CHARLOTTE, N.C. (CNS) — Middle linebacker Luke Kuechly of the Carolina Panthers, the team going up against the Denver Broncos in the Feb. 7 Super Bowl, credits his parents and his Catholic faith for making a positive impact on his NFL career and his outlook on life.
“I went to a Catholic grade school, Jesuit high school and a Jesuit college, and I think you just learn certain things growing up in that environment. Really, the biggest thing I learned from it is respect and to treat people correctly,” he said after a Jan. 28 practice.
“Your background has something to do with it, but my parents I think were the biggest impact on that, as far as to be a good person. You know, it’s not that hard, as long as you’re nice to people, everything works out,” he told the Catholic News Herald, newspaper of the Diocese of Charlotte. “Treat people how you want to be treated. It’s pretty straightforward stuff, and I think it makes things easier.”
Kuechly, a product of St. Xavier High School, a Catholic boys school, near his hometown of Evendale, Ohio, and a graduate of Boston College, is known as a fierce competitor who does not give up, a natural and humble leader, the person everyone calls “the nicest guy on the team.”
When he was in the fourth grade, Kuechly first played organized football with Cincinnati’s Catholic Youth Organization. In high school, he was a two-time All Greater Catholic League selection.
Kuechly, a three-time All America linebacker for Boston College, was the ninth overall pick in the 2012 NFL draft.
He was named the NFL Defensive Rookie of the Year in the 2012 season, and followed that up by being named the NFL Defensive Player of the Year by The Associated Press in 2013, joining Lawrence Taylor as the only players in NFL history to win the NFL Defensive Rookie of the Year and NFL Defensive Player of the Year in successive years.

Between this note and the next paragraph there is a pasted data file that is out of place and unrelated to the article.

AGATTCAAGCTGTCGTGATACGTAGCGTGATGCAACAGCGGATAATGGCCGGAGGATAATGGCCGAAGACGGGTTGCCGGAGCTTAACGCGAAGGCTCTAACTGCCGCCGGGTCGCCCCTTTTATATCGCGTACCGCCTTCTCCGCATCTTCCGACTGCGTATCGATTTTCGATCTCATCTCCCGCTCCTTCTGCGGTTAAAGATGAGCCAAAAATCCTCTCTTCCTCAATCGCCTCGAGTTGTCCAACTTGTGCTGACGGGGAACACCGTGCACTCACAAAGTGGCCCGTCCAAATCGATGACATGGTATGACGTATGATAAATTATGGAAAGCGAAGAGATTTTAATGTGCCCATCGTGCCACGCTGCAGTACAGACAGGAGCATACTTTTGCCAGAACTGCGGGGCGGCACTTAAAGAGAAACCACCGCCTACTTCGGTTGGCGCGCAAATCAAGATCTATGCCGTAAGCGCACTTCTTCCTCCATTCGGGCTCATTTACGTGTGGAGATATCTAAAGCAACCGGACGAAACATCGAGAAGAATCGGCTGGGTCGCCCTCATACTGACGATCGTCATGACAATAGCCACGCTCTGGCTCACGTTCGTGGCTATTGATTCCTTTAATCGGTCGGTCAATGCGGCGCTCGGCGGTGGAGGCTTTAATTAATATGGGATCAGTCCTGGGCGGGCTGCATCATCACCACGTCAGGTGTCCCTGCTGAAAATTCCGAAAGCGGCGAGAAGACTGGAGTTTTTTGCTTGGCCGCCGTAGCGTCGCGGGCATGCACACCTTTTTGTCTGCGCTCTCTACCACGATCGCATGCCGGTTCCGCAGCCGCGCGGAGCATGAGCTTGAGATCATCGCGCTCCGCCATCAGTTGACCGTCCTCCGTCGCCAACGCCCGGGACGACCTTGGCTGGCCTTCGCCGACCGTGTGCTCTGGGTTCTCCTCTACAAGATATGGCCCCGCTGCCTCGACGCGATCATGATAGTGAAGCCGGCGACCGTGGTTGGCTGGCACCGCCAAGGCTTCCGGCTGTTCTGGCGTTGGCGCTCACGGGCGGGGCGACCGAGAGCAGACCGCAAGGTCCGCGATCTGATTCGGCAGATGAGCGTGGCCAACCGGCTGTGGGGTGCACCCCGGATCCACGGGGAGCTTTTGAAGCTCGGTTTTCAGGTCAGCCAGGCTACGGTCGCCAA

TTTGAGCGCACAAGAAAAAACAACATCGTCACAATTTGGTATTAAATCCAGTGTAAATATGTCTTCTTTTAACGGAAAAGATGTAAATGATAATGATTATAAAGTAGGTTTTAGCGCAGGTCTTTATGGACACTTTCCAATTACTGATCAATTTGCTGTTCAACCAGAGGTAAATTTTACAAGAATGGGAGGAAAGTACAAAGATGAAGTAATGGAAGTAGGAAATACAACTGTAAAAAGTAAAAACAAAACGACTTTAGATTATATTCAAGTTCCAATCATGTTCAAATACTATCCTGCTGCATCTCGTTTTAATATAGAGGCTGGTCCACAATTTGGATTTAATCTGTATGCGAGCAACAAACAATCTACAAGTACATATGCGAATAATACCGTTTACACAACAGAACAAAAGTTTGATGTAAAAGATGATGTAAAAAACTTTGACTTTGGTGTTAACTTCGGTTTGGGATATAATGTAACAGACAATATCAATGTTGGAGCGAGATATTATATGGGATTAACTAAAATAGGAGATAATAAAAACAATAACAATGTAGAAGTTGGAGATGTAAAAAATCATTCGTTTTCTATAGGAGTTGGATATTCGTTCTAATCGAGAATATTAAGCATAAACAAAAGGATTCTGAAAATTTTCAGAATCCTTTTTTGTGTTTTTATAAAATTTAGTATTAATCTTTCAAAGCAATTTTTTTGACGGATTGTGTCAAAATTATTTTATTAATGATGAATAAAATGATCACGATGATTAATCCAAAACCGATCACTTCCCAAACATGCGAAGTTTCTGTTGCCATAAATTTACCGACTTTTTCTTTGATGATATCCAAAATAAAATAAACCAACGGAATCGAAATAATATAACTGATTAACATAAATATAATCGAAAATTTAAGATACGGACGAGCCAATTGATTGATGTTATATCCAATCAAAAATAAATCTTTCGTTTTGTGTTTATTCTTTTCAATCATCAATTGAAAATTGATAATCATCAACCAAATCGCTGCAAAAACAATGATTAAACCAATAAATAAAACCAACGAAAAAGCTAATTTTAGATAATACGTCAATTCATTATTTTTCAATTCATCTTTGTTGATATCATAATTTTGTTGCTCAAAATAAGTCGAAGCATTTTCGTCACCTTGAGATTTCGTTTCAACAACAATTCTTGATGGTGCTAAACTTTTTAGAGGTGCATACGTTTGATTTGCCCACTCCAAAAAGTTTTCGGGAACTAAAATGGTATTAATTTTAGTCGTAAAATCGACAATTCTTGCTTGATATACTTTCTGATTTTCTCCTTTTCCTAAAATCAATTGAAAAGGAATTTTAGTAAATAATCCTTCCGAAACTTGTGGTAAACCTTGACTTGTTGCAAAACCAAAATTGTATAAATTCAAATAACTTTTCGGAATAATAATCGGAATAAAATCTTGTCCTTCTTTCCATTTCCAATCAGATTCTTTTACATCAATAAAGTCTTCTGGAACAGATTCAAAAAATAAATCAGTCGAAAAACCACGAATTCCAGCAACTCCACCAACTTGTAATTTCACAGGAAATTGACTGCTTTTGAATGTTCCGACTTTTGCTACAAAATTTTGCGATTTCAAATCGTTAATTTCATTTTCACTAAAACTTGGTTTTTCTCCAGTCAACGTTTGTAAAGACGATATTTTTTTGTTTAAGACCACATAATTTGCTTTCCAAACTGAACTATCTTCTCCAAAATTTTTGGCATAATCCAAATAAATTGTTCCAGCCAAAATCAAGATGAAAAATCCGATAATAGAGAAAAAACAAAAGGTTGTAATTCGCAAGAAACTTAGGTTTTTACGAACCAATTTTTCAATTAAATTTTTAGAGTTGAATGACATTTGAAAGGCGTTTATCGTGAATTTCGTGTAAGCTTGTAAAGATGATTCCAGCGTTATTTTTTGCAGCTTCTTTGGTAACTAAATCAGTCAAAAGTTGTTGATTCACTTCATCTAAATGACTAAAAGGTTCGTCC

Kuechly said he doesn’t really have a special patron saint or a special prayer he always says before a game.
“We say a couple prayers in the locker room before games, though,” he said.
The team is often seen praying at each game, and players are known as much for their charitable works off the field, especially for children in need.
Charitable works also were getting attention from supporters of both teams headed to the Super Bowl.
Gerry Carter, CEO and executive director of Catholic Charities of Charlotte, and Larry Smith, CEO and president of Catholic Charities of Denver, agreed to raise $50,000 by the end of the game in a fundraiser called Charity Bowl 50.
“It’s a worthy cause that will have a major impact on the lives of the poor and needy in each of our communities,” Carter said. “All of our team’s fans and Catholic Charities in the Carolinas look forward to this challenge, and the inevitable victory that will be ours.”
Smith responded that Denver is not afraid of a challenge.
“Through Charity Bowl 50, Denver football fans have a real opportunity to show they have the best team spirit and a passion for serving others,” Smith said. “This challenge is a true win for both Denver and Charlotte, but there’s no doubt we will seize the victory.”
Anyone can participate in Charity Bowl 50 to help one of the charities raise the most money by donating online at CharityBowl50.org.
The site began accepting online donations Jan. 31 and will take them until the end of the Super Bowl Feb. 7. The donations will be tallied and counted toward the total amount raised. The winning charity’s CEO planned to hold a victory celebration during which charity employees will dump cold sports drinks over him. The losing charity’s CEO will dress in the opposing team’s colors and send a message of congratulations to the other charity.
The competition can be tracked on social media with the hashtag #CharityBowl50.